"The Requiem" Gregorian chant album tops charts
Billboard charts for classical music for four weeks. “The Requiem,” by members of the Priestly Fraternity of St Peter (FSSP), focuses on the traditional Gregorian chants sung at funerals in the Roman Rite.
The Fraternity is a society of apostolic life dedicated to the formation and sanctification of priests in the extraordinary form of the Roman Rite, and to the pastoral development of the priests in the service of the Church.
It may seem strange an album of Latin chant music, sung by priests dedicated to the ancient form of the liturgy, should achieve such wide renown. To find out more about the popularity of “The Requiem,” Vatican Radio spoke with Father Zachary Akers, a young priest of the Fraternity.
“I think people are drawn to beauty, whether it be in the Catholic Church, or even the secular world,” Fr Akers told us. “People are drawn to the transcendence of this ancient form of singing, which is the heritage of our Church, so I’m very happy to see that it’s been well received, not only in the Catholic world, but even in the secular classical music world as well.”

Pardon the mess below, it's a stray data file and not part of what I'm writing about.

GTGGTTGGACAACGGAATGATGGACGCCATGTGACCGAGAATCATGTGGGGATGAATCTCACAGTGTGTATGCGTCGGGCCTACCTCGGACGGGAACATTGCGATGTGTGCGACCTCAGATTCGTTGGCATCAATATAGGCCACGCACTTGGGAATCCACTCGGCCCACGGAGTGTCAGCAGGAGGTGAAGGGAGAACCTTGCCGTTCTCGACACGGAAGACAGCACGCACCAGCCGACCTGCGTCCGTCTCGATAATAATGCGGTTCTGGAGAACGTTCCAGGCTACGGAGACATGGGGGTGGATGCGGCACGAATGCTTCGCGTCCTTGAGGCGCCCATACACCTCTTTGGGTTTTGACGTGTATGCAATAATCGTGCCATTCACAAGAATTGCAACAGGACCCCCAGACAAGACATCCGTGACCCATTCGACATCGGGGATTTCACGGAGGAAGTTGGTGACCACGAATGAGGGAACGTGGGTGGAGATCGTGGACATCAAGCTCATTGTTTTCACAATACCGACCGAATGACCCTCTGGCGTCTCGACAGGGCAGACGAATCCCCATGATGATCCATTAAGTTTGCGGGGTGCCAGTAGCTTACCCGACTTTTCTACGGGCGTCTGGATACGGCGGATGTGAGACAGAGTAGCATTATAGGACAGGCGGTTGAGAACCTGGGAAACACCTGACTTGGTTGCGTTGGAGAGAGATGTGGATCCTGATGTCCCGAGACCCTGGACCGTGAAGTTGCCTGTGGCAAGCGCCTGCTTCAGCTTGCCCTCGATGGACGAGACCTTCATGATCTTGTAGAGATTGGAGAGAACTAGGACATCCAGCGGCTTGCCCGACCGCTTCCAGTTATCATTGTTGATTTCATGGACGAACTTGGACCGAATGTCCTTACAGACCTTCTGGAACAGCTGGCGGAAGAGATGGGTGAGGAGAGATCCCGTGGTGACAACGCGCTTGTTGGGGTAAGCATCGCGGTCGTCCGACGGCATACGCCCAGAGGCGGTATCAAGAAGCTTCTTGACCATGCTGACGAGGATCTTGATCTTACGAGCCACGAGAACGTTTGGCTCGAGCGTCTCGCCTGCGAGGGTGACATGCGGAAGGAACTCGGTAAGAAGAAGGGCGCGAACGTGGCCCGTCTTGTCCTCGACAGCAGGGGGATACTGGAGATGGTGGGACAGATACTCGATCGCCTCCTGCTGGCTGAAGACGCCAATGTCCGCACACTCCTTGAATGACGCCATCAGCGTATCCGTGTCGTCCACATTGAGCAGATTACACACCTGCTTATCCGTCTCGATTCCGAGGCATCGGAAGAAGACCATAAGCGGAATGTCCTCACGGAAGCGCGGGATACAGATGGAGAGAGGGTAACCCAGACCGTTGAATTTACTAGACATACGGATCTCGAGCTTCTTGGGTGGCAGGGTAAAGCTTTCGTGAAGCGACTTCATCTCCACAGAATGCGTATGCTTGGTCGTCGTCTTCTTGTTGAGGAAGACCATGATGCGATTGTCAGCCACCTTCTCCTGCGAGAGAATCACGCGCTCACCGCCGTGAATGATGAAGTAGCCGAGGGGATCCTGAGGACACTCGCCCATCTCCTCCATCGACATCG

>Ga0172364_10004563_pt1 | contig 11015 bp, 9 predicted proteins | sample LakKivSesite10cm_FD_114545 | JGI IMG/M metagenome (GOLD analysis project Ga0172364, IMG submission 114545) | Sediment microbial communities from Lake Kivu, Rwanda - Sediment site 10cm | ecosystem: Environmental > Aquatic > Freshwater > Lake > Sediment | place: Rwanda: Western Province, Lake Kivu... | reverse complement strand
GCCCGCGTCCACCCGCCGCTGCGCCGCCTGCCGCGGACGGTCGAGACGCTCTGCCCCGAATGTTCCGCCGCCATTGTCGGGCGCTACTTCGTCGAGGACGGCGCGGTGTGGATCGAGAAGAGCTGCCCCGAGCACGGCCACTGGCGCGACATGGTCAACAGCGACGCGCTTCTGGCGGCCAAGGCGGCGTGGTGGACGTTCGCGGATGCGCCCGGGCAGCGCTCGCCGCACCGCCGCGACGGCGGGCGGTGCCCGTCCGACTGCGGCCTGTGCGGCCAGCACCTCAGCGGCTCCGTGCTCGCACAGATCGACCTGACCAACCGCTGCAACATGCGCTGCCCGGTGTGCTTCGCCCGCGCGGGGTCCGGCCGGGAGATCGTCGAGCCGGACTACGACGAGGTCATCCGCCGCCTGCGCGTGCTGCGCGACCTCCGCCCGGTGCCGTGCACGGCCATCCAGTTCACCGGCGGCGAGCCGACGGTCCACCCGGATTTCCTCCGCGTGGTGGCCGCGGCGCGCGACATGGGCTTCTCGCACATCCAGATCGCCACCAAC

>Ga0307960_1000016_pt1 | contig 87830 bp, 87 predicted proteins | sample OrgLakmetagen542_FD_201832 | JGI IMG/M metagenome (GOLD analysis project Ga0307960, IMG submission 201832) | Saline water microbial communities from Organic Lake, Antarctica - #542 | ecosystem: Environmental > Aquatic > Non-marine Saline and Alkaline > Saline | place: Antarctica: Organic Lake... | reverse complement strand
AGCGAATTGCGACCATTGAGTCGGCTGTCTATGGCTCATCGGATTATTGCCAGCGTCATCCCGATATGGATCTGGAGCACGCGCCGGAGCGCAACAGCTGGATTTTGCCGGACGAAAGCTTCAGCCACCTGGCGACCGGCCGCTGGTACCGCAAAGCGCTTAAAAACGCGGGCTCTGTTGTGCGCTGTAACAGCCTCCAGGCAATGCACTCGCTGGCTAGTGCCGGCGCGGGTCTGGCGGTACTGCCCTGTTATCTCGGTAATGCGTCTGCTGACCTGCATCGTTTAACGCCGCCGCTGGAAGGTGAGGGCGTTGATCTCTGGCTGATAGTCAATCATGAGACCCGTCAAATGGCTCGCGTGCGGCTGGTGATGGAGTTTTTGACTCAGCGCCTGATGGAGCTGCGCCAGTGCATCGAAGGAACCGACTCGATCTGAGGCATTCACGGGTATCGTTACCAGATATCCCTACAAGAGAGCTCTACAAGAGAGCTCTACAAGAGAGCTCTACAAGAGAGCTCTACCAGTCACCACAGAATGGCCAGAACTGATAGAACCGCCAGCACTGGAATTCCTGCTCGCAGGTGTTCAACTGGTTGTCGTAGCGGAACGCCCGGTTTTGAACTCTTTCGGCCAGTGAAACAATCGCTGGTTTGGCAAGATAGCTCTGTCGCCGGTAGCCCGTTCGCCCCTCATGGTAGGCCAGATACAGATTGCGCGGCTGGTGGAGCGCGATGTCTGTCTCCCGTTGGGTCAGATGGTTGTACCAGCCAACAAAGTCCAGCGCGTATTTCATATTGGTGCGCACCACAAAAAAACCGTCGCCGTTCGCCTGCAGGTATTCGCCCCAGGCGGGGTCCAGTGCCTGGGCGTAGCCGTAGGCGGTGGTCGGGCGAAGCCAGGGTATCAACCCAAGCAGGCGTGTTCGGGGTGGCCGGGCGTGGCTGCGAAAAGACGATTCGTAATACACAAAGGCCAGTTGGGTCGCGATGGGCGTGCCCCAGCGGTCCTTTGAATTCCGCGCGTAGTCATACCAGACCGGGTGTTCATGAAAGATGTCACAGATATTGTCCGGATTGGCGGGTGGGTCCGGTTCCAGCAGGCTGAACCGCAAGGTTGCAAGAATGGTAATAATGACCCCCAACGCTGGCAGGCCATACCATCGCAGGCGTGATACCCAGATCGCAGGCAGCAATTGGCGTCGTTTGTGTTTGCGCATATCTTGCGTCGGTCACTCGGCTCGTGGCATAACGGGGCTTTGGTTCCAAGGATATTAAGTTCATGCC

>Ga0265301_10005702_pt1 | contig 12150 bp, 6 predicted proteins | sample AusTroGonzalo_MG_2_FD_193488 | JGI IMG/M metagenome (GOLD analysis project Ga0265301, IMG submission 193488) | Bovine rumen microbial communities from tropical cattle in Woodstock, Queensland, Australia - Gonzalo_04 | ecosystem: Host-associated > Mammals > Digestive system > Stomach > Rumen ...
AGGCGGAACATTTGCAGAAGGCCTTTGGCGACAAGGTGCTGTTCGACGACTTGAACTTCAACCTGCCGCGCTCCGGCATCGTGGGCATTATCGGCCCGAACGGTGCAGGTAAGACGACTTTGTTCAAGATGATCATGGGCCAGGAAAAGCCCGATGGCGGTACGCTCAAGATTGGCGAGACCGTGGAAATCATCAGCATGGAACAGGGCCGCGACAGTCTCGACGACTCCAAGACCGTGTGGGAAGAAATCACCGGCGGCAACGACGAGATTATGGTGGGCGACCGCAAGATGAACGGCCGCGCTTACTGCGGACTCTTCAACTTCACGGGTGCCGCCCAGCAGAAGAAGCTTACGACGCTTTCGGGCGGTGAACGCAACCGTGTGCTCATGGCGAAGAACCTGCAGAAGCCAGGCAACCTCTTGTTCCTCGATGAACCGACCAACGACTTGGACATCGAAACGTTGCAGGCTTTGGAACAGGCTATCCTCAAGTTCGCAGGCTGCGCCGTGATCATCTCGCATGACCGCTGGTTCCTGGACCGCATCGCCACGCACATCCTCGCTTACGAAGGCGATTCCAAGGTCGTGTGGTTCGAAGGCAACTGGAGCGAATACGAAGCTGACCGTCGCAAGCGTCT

Father Akers also spoke about the attraction of Gregorian chant for young people. “I think young people like to be part of something that's older and bigger than themselves. You see in the college and university life that people want to be part of a fraternity or sorority that their father or grandfather was part of. And I think we see this in the liturgy as well, there’s a great hunger and desire to return to something that was held so sacred and important to our forefathers.”
He also noted the contrast with other popular forms of music. “What we’re doing,” Father Akers said, is “re-presenting this beautiful music, which is not just musical composition, but it's a prayer. And so I think it's a wonderful way to light a candle in the darkness of this world, by showing the beauty that the Church has to offer.”
Young people, he continued, “are thirsting for the truth -- and so it’s no surprise to me that we are in a culture where people are searching for more depth, and so they are drawn to give their life to God.”
“And so we pray that this album, maybe, might have some part in restoring the sense of the sacred, especially in liturgical music.”